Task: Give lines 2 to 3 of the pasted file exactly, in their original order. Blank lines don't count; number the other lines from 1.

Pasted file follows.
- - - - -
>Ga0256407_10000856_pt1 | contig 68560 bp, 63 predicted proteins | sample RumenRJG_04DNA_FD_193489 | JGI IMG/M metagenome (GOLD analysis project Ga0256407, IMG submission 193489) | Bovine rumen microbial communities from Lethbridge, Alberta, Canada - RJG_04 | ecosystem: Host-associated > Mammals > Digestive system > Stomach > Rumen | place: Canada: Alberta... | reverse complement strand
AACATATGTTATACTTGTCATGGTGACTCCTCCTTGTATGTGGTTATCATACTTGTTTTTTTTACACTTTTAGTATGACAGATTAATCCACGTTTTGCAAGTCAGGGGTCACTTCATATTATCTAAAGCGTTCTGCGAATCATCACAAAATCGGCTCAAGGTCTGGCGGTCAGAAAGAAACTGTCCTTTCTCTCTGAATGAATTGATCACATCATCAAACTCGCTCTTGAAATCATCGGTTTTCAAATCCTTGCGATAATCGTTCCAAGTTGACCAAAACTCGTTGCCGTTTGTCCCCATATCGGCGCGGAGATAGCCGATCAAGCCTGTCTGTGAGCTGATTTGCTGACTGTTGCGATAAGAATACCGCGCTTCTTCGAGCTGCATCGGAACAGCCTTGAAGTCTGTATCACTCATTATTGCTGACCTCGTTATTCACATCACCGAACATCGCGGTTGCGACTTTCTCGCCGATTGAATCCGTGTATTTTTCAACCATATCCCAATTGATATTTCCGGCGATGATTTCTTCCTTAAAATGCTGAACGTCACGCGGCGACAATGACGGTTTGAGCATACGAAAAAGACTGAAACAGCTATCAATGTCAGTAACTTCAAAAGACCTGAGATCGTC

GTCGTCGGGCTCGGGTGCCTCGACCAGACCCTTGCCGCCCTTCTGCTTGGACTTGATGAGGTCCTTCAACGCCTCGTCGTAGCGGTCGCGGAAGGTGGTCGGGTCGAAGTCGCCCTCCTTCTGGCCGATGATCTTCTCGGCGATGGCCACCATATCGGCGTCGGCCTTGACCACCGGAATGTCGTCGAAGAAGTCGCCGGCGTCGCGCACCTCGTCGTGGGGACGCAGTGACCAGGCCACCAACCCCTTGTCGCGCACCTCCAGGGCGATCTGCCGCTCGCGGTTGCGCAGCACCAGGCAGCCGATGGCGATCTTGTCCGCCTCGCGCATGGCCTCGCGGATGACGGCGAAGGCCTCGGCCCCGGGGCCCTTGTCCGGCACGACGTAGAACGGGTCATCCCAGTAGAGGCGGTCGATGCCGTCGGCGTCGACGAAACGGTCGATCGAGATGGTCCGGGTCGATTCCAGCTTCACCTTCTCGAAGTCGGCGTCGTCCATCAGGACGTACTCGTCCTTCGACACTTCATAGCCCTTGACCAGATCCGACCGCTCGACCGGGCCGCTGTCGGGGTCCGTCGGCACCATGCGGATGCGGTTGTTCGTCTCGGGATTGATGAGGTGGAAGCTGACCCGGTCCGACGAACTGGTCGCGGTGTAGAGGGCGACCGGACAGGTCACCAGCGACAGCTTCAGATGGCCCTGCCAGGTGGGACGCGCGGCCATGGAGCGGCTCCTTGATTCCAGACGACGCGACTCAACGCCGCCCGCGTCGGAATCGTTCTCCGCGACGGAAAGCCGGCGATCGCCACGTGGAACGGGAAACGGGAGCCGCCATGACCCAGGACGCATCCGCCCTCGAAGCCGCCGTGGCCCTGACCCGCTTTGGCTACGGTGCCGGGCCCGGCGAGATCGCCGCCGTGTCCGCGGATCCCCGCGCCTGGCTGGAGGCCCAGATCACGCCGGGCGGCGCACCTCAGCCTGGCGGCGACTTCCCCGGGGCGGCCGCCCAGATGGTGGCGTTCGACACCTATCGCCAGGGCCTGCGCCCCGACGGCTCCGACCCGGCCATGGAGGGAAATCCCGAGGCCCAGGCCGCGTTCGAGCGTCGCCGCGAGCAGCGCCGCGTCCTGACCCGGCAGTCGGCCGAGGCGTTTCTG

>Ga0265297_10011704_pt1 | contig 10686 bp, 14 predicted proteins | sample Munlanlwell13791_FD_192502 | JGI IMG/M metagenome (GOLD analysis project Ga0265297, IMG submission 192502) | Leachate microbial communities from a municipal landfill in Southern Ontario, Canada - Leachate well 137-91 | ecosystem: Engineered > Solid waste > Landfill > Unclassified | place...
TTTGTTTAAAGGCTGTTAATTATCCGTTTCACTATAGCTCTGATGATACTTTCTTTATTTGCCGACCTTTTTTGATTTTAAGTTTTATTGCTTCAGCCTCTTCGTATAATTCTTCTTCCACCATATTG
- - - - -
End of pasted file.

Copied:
AACATATGTTATACTTGTCATGGTGACTCCTCCTTGTATGTGGTTATCATACTTGTTTTTTTTACACTTTTAGTATGACAGATTAATCCACGTTTTGCAAGTCAGGGGTCACTTCATATTATCTAAAGCGTTCTGCGAATCATCACAAAATCGGCTCAAGGTCTGGCGGTCAGAAAGAAACTGTCCTTTCTCTCTGAATGAATTGATCACATCATCAAACTCGCTCTTGAAATCATCGGTTTTCAAATCCTTGCGATAATCGTTCCAAGTTGACCAAAACTCGTTGCCGTTTGTCCCCATATCGGCGCGGAGATAGCCGATCAAGCCTGTCTGTGAGCTGATTTGCTGACTGTTGCGATAAGAATACCGCGCTTCTTCGAGCTGCATCGGAACAGCCTTGAAGTCTGTATCACTCATTATTGCTGACCTCGTTATTCACATCACCGAACATCGCGGTTGCGACTTTCTCGCCGATTGAATCCGTGTATTTTTCAACCATATCCCAATTGATATTTCCGGCGATGATTTCTTCCTTAAAATGCTGAACGTCACGCGGCGACAATGACGGTTTGAGCATACGAAAAAGACTGAAACAGCTATCAATGTCAGTAACTTCAAAAGACCTGAGATCGTC

GTCGTCGGGCTCGGGTGCCTCGACCAGACCCTTGCCGCCCTTCTGCTTGGACTTGATGAGGTCCTTCAACGCCTCGTCGTAGCGGTCGCGGAAGGTGGTCGGGTCGAAGTCGCCCTCCTTCTGGCCGATGATCTTCTCGGCGATGGCCACCATATCGGCGTCGGCCTTGACCACCGGAATGTCGTCGAAGAAGTCGCCGGCGTCGCGCACCTCGTCGTGGGGACGCAGTGACCAGGCCACCAACCCCTTGTCGCGCACCTCCAGGGCGATCTGCCGCTCGCGGTTGCGCAGCACCAGGCAGCCGATGGCGATCTTGTCCGCCTCGCGCATGGCCTCGCGGATGACGGCGAAGGCCTCGGCCCCGGGGCCCTTGTCCGGCACGACGTAGAACGGGTCATCCCAGTAGAGGCGGTCGATGCCGTCGGCGTCGACGAAACGGTCGATCGAGATGGTCCGGGTCGATTCCAGCTTCACCTTCTCGAAGTCGGCGTCGTCCATCAGGACGTACTCGTCCTTCGACACTTCATAGCCCTTGACCAGATCCGACCGCTCGACCGGGCCGCTGTCGGGGTCCGTCGGCACCATGCGGATGCGGTTGTTCGTCTCGGGATTGATGAGGTGGAAGCTGACCCGGTCCGACGAACTGGTCGCGGTGTAGAGGGCGACCGGACAGGTCACCAGCGACAGCTTCAGATGGCCCTGCCAGGTGGGACGCGCGGCCATGGAGCGGCTCCTTGATTCCAGACGACGCGACTCAACGCCGCCCGCGTCGGAATCGTTCTCCGCGACGGAAAGCCGGCGATCGCCACGTGGAACGGGAAACGGGAGCCGCCATGACCCAGGACGCATCCGCCCTCGAAGCCGCCGTGGCCCTGACCCGCTTTGGCTACGGTGCCGGGCCCGGCGAGATCGCCGCCGTGTCCGCGGATCCCCGCGCCTGGCTGGAGGCCCAGATCACGCCGGGCGGCGCACCTCAGCCTGGCGGCGACTTCCCCGGGGCGGCCGCCCAGATGGTGGCGTTCGACACCTATCGCCAGGGCCTGCGCCCCGACGGCTCCGACCCGGCCATGGAGGGAAATCCCGAGGCCCAGGCCGCGTTCGAGCGTCGCCGCGAGCAGCGCCGCGTCCTGACCCGGCAGTCGGCCGAGGCGTTTCTG